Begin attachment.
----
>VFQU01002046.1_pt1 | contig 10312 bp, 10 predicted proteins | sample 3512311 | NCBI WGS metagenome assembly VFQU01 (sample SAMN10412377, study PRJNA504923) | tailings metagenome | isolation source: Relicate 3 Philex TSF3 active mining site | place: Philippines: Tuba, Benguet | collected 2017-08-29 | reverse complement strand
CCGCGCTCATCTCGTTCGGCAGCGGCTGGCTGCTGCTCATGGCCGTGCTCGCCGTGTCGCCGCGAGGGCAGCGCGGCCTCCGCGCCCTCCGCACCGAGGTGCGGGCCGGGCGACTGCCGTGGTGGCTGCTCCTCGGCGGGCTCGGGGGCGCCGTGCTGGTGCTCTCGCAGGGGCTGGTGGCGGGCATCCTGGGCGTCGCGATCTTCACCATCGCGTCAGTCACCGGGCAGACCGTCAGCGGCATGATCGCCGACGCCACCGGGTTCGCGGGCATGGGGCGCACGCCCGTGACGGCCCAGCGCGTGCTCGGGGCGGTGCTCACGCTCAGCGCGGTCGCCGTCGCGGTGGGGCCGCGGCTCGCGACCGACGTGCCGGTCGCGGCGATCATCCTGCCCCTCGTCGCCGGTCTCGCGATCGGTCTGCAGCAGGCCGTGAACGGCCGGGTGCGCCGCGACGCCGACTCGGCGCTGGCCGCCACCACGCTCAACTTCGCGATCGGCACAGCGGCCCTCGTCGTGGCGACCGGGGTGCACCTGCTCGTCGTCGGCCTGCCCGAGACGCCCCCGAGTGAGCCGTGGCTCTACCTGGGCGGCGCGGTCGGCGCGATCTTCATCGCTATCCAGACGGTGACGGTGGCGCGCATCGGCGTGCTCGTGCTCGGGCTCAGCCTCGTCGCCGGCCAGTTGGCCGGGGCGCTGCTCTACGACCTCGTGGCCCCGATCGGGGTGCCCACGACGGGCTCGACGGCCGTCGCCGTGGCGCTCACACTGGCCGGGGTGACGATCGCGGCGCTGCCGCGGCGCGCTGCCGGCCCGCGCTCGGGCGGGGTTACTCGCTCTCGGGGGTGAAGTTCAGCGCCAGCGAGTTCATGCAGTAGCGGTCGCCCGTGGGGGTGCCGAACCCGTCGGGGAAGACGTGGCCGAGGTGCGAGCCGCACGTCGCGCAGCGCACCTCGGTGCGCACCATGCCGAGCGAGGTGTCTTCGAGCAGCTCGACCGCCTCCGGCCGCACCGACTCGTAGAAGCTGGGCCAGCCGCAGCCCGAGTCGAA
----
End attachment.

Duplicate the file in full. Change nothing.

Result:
>VFQU01002046.1_pt1 | contig 10312 bp, 10 predicted proteins | sample 3512311 | NCBI WGS metagenome assembly VFQU01 (sample SAMN10412377, study PRJNA504923) | tailings metagenome | isolation source: Relicate 3 Philex TSF3 active mining site | place: Philippines: Tuba, Benguet | collected 2017-08-29 | reverse complement strand
CCGCGCTCATCTCGTTCGGCAGCGGCTGGCTGCTGCTCATGGCCGTGCTCGCCGTGTCGCCGCGAGGGCAGCGCGGCCTCCGCGCCCTCCGCACCGAGGTGCGGGCCGGGCGACTGCCGTGGTGGCTGCTCCTCGGCGGGCTCGGGGGCGCCGTGCTGGTGCTCTCGCAGGGGCTGGTGGCGGGCATCCTGGGCGTCGCGATCTTCACCATCGCGTCAGTCACCGGGCAGACCGTCAGCGGCATGATCGCCGACGCCACCGGGTTCGCGGGCATGGGGCGCACGCCCGTGACGGCCCAGCGCGTGCTCGGGGCGGTGCTCACGCTCAGCGCGGTCGCCGTCGCGGTGGGGCCGCGGCTCGCGACCGACGTGCCGGTCGCGGCGATCATCCTGCCCCTCGTCGCCGGTCTCGCGATCGGTCTGCAGCAGGCCGTGAACGGCCGGGTGCGCCGCGACGCCGACTCGGCGCTGGCCGCCACCACGCTCAACTTCGCGATCGGCACAGCGGCCCTCGTCGTGGCGACCGGGGTGCACCTGCTCGTCGTCGGCCTGCCCGAGACGCCCCCGAGTGAGCCGTGGCTCTACCTGGGCGGCGCGGTCGGCGCGATCTTCATCGCTATCCAGACGGTGACGGTGGCGCGCATCGGCGTGCTCGTGCTCGGGCTCAGCCTCGTCGCCGGCCAGTTGGCCGGGGCGCTGCTCTACGACCTCGTGGCCCCGATCGGGGTGCCCACGACGGGCTCGACGGCCGTCGCCGTGGCGCTCACACTGGCCGGGGTGACGATCGCGGCGCTGCCGCGGCGCGCTGCCGGCCCGCGCTCGGGCGGGGTTACTCGCTCTCGGGGGTGAAGTTCAGCGCCAGCGAGTTCATGCAGTAGCGGTCGCCCGTGGGGGTGCCGAACCCGTCGGGGAAGACGTGGCCGAGGTGCGAGCCGCACGTCGCGCAGCGCACCTCGGTGCGCACCATGCCGAGCGAGGTGTCTTCGAGCAGCTCGACCGCCTCCGGCCGCACCGACTCGTAGAAGCTGGGCCAGCCGCAGCCCGAGTCGAA